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Victor M. Saudek

Soaring lost one of its staunch supporters and active members in Victor M. Saudek. Vic had been active in soaring since the early 1930's. He was a Mech/Aero graduate of Carnegie Technical Institute in 1939. Vic crewed for Martin Schempp at the first Shenandoah expedition to explore Big Meadows as a potential soaring site in September 1933. In 1939 he had two articles in the October issue of Soaring Magazine; one, the American Open contest at Sleeping Bear Sand Dunes near Frankfort, Michigan and the other on details of barographs applied to soaring. Vic's ability to write stayed with him throughout his career contributing much over the years to SSA, AHA, SCSA, VSA and NSM. He presented papers to OSTIV and the International Soaring Technical Assoc.

In 1951 a two year project to study the phenomena of standing waves was instigated by the USAF Cambridge Research Center. Vic Saudek was project supervisor. Dr. J. Kuettner and Dr. W. Klemperer were project scientists. Larry Edgar, John Robinson, Ray Parker and Bob Symons were pilots as well as Betsy Woodward and Dick Eldridge who assisted in analyzing the data at UCLA. Vic's role was instrumental in the success of the project.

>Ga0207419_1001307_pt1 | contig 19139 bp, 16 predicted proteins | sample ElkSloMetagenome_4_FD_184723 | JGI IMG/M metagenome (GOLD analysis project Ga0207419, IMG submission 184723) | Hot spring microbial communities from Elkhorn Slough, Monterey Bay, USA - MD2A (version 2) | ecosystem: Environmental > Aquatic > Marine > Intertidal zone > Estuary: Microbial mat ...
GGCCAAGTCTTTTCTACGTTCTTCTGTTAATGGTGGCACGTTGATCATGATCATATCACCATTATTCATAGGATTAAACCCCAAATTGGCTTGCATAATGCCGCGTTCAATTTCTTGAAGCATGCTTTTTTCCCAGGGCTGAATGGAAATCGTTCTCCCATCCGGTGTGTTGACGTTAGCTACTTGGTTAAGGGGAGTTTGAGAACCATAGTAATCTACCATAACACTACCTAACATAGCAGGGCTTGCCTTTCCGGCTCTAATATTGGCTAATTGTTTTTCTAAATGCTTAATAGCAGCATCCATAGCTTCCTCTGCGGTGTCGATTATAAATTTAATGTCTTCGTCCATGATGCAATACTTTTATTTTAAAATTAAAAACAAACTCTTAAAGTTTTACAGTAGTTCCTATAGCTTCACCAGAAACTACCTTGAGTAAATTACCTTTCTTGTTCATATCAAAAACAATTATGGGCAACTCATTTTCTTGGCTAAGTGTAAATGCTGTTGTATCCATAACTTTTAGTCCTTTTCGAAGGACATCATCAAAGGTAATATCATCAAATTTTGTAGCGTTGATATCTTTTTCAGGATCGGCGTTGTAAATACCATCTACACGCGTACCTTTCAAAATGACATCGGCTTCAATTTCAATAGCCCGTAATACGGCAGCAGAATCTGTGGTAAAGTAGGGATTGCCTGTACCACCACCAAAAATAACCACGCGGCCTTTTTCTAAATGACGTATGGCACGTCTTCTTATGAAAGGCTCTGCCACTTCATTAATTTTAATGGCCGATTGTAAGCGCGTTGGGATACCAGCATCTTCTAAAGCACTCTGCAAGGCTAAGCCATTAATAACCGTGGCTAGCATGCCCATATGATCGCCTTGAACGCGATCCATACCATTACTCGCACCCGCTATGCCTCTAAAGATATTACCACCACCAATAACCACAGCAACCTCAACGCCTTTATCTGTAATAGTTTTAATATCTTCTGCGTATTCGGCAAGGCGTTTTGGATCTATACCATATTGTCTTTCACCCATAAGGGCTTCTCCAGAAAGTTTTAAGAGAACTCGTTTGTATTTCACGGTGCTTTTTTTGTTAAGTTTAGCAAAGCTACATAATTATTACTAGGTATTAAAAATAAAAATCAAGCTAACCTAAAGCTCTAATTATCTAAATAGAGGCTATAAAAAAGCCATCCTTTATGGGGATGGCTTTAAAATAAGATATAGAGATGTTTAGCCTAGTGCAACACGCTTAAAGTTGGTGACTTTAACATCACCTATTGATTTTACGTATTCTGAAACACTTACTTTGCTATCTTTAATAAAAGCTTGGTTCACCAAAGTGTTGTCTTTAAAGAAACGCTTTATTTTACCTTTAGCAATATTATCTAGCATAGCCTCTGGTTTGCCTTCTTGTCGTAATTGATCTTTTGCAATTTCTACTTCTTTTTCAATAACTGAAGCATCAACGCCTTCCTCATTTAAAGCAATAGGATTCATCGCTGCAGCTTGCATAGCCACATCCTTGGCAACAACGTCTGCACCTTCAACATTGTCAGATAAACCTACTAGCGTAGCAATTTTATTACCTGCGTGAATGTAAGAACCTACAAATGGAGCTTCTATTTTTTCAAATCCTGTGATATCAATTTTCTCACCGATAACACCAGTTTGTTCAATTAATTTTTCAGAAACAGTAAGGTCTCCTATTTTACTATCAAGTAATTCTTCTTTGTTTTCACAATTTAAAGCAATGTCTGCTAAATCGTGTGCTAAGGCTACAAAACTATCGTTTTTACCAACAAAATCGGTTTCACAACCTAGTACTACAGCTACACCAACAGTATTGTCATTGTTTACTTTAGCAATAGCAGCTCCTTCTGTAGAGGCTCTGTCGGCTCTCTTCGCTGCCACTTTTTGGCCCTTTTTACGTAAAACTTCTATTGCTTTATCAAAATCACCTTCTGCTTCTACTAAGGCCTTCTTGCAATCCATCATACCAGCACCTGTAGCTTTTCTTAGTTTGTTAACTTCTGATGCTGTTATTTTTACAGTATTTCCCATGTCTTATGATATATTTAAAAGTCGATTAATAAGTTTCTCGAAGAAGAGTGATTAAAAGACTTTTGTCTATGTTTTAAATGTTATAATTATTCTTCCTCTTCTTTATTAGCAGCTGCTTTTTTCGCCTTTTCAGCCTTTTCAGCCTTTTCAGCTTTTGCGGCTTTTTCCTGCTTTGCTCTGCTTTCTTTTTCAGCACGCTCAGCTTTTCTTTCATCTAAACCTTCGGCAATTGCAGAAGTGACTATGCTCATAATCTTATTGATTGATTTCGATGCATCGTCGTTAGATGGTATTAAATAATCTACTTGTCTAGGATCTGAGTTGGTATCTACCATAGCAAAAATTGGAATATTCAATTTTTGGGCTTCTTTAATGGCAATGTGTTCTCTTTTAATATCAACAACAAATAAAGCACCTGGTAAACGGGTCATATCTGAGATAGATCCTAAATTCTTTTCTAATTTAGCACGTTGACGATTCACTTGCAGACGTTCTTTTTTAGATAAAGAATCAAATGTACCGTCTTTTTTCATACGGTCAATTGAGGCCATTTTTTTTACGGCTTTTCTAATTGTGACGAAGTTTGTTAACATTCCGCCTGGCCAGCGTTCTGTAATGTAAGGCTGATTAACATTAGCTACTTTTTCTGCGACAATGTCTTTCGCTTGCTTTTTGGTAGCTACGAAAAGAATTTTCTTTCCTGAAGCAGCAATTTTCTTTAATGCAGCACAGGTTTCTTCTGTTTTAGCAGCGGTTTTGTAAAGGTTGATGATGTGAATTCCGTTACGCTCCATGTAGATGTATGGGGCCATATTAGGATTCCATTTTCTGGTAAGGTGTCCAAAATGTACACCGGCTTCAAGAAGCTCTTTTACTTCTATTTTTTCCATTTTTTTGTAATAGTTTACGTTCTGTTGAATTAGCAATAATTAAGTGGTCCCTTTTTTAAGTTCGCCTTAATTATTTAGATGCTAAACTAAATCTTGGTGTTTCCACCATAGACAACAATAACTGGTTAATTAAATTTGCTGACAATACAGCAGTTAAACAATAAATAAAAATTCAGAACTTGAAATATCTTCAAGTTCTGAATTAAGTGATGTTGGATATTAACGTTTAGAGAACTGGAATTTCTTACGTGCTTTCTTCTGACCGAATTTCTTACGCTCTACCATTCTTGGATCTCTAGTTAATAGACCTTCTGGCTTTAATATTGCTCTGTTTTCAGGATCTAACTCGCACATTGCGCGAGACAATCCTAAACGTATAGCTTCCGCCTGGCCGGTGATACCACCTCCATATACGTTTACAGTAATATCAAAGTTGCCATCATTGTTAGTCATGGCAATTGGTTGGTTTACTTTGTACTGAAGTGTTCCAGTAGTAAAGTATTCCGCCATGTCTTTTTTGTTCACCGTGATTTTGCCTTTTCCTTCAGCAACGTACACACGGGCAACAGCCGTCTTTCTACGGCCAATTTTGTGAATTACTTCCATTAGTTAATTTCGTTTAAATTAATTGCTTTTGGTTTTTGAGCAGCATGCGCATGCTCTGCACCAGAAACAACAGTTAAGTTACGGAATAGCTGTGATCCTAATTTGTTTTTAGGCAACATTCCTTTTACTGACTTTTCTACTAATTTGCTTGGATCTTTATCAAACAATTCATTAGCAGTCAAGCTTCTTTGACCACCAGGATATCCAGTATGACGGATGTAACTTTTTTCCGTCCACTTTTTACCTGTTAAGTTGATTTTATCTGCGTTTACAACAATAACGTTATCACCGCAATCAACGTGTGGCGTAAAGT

In 1994 Vic supervised a SCSA, UCLA project to study the Jet Stream which involved Dr. Kuettner, Lyle Maxey, Larry Edgar and Betsy Woodward. Several flights to 40,000 ft. were made. Vic wrote of this project in his report "The Sierra Wave Project From Concept to Fruition" presented at the National Soaring Museum (NSM) symposium in 1975.

Vic worked for North American, Pratt Read, All-American Engineering, Luddington Griswold, Kolesman Instruments and Hughes Aircraft.

"One of Vic Saudek's last acts was to deliver drawings and blue prints of AOLUS (sailplane) to Glendale Community College. Handing the torch he and Bob Blaine had lit and carried all those years into young hands where hopefully someday it would be launched into "the wild blue yonder" and was a tribute to those two dedicated soaring pioneers!!

- Jeann Blaine

Over the years Vic was always ready and willing to present talks and demonstrations at the annual Sailplane Homebuilders Western Workshops. (SHA). In fact his latest effort was preparing a paper on the addition of a nose wheel and brake system for the 2-32 which wappeared in Technical Soaring.

Vic was affectionately known as the little guy with the deep voice and will be missed by all who knew him. He is survived by his wife Martha, his son Glen both of Los Angeles and a brother, Robert, in Washington, DC.

- Howard Burr

Posted: 5/1/1997


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